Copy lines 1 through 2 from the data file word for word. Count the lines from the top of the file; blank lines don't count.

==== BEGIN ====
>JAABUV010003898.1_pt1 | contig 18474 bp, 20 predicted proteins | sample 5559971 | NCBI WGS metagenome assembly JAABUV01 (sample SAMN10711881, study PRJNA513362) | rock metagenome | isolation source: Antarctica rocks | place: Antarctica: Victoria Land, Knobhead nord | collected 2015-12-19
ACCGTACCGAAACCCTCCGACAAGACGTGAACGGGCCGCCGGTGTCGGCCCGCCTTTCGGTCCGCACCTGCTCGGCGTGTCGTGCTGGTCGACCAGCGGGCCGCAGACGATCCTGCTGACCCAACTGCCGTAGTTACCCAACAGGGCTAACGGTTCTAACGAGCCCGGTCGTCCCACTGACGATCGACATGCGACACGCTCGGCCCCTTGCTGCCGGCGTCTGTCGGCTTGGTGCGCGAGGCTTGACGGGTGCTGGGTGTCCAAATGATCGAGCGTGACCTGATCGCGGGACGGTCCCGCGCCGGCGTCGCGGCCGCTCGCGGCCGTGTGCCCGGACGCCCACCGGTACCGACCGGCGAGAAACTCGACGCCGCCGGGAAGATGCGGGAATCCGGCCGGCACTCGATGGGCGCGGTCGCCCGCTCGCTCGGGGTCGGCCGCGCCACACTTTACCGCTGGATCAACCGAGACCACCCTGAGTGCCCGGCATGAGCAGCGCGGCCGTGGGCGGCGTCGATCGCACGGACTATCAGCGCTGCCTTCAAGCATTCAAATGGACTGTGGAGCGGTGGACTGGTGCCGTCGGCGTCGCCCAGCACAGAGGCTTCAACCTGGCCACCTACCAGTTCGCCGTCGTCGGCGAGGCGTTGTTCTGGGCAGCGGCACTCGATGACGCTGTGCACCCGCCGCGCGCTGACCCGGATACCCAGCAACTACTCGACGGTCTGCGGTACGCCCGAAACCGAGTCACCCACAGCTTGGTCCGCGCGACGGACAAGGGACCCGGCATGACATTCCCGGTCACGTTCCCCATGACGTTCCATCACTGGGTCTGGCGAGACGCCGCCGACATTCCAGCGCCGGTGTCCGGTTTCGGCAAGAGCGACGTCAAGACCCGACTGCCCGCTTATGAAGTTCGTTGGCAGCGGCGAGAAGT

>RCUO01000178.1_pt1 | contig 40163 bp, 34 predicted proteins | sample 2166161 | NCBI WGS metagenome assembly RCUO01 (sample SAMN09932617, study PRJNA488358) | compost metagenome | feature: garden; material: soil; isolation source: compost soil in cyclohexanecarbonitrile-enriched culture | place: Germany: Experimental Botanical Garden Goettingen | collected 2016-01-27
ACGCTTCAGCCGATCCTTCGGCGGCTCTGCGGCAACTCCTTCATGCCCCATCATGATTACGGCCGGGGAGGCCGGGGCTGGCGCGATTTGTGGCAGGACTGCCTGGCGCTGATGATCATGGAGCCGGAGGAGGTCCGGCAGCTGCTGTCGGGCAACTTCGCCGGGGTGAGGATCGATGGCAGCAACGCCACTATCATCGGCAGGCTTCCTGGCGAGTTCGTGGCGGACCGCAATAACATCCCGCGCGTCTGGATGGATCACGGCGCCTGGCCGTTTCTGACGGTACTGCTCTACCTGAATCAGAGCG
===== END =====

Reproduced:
>JAABUV010003898.1_pt1 | contig 18474 bp, 20 predicted proteins | sample 5559971 | NCBI WGS metagenome assembly JAABUV01 (sample SAMN10711881, study PRJNA513362) | rock metagenome | isolation source: Antarctica rocks | place: Antarctica: Victoria Land, Knobhead nord | collected 2015-12-19
ACCGTACCGAAACCCTCCGACAAGACGTGAACGGGCCGCCGGTGTCGGCCCGCCTTTCGGTCCGCACCTGCTCGGCGTGTCGTGCTGGTCGACCAGCGGGCCGCAGACGATCCTGCTGACCCAACTGCCGTAGTTACCCAACAGGGCTAACGGTTCTAACGAGCCCGGTCGTCCCACTGACGATCGACATGCGACACGCTCGGCCCCTTGCTGCCGGCGTCTGTCGGCTTGGTGCGCGAGGCTTGACGGGTGCTGGGTGTCCAAATGATCGAGCGTGACCTGATCGCGGGACGGTCCCGCGCCGGCGTCGCGGCCGCTCGCGGCCGTGTGCCCGGACGCCCACCGGTACCGACCGGCGAGAAACTCGACGCCGCCGGGAAGATGCGGGAATCCGGCCGGCACTCGATGGGCGCGGTCGCCCGCTCGCTCGGGGTCGGCCGCGCCACACTTTACCGCTGGATCAACCGAGACCACCCTGAGTGCCCGGCATGAGCAGCGCGGCCGTGGGCGGCGTCGATCGCACGGACTATCAGCGCTGCCTTCAAGCATTCAAATGGACTGTGGAGCGGTGGACTGGTGCCGTCGGCGTCGCCCAGCACAGAGGCTTCAACCTGGCCACCTACCAGTTCGCCGTCGTCGGCGAGGCGTTGTTCTGGGCAGCGGCACTCGATGACGCTGTGCACCCGCCGCGCGCTGACCCGGATACCCAGCAACTACTCGACGGTCTGCGGTACGCCCGAAACCGAGTCACCCACAGCTTGGTCCGCGCGACGGACAAGGGACCCGGCATGACATTCCCGGTCACGTTCCCCATGACGTTCCATCACTGGGTCTGGCGAGACGCCGCCGACATTCCAGCGCCGGTGTCCGGTTTCGGCAAGAGCGACGTCAAGACCCGACTGCCCGCTTATGAAGTTCGTTGGCAGCGGCGAGAAGT